Style: The spencer jacket was borrowed from a menswear fad in the 1790s.
Many surviving spencers are quite lightweight and would have been useful in transitional seasons or combined with a shawl. They may also have functioned sometimes more as separates than as outerwear. Numerous surviving white skirts of this period, high-waisted with shoulder straps but no bodices, like the skirt shown here, suggest that spencers may have been worn atop them instead of over a full dress.
Fabric: Spencers were almost always colored, offering striking accent to plain white dresses, but might be silk or cotton, plain or patterned; hats, shoes, and other accessories often color-coordinated with them.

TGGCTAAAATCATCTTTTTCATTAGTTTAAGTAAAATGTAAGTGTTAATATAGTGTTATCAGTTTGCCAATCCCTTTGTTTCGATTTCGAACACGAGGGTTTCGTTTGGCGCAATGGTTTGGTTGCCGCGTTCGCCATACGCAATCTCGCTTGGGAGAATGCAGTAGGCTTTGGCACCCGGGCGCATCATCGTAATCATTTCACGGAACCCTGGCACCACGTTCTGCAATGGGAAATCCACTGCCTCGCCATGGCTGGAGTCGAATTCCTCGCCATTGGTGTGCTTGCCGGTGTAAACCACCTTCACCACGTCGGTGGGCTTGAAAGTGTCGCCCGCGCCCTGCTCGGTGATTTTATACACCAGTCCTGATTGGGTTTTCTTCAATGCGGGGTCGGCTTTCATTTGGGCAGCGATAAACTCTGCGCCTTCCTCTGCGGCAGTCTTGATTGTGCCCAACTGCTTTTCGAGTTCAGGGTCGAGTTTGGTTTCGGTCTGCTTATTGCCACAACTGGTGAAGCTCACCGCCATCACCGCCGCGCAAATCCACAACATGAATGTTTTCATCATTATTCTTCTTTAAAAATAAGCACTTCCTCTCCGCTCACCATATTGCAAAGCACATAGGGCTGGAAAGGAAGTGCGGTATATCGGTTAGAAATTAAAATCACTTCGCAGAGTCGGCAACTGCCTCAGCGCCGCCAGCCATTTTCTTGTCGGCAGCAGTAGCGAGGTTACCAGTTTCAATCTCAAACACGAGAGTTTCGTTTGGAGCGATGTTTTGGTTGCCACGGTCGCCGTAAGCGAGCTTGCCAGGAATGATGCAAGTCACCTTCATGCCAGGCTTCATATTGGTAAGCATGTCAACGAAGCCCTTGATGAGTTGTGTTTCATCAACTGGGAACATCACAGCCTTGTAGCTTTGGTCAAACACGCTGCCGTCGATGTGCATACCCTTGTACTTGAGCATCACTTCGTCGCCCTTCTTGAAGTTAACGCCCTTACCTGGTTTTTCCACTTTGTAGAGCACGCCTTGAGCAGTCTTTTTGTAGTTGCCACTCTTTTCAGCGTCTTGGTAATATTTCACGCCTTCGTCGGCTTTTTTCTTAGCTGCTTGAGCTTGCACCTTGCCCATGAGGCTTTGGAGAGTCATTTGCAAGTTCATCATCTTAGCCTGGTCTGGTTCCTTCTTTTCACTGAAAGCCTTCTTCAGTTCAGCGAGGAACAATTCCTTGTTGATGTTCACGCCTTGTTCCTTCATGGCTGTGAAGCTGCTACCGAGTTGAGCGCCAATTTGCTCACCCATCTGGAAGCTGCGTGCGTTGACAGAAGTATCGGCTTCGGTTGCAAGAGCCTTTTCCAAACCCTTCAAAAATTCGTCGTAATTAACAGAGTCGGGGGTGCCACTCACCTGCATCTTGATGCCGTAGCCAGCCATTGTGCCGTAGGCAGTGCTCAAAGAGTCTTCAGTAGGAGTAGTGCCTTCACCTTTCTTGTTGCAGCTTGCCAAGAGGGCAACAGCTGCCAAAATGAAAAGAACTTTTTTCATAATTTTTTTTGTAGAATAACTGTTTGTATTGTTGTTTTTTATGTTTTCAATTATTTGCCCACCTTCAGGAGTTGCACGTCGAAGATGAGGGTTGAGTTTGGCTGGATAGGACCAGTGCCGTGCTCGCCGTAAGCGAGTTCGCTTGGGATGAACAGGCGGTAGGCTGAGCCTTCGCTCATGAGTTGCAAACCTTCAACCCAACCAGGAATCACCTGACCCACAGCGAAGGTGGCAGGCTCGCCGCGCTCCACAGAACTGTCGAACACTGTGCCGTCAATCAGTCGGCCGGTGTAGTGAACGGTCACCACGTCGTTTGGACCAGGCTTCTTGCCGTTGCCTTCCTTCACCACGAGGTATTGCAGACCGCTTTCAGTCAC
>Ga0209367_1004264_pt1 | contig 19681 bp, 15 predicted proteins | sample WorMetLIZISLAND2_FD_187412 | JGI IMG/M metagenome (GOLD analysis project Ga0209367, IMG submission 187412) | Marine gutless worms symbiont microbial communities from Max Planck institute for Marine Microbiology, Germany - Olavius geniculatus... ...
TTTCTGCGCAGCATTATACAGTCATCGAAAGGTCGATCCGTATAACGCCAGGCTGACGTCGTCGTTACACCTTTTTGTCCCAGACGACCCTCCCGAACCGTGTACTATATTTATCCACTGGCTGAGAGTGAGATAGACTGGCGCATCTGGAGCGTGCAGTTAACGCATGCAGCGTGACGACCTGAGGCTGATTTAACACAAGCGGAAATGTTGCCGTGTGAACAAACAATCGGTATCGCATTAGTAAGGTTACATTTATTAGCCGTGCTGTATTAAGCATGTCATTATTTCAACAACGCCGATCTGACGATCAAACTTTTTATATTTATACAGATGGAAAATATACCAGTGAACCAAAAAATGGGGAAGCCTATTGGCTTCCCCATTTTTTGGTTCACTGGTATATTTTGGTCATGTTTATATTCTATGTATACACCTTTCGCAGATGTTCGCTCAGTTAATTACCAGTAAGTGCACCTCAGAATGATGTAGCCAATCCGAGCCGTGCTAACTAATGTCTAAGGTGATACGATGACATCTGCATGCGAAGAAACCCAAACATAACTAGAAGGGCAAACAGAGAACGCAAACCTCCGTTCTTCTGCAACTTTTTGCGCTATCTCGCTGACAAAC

Here, velvet combines with silk twill to offer contrasting color and texture. This striking jacket was the height of chic for the late 1810s, with its Renaissance-revival sleeve puffs combined with military-inspired rows of corded trim along the front. The longer length of the jacket hints at the impending slow return to a more natural waistline.
Silk velvet spencer with silk twill accents, striped silk taffeta lining, 4728, gift of Elizabeth S. Garfield; white cotton skirt with woven windowpane check design, flounces, and shoulder straps, late 1810s, private collection; cotton stockings, 1820s, 3231, gift of Grace Harvey Rheinstrom; black leather shoes, late 1830s, 3142, gift of Mary Augusta Rand; steel “Berlin work” purse, French, 1790-1810, 726, gift of Richard H. Thompson; reproduction bonnet in the style of 1818, made and lent by Lydia Gerbig Fast.
View of the back.
A purple spencer and white flounced skirt from La Belle Assemblée (London), 1820. Courtesy Louisa Rauth.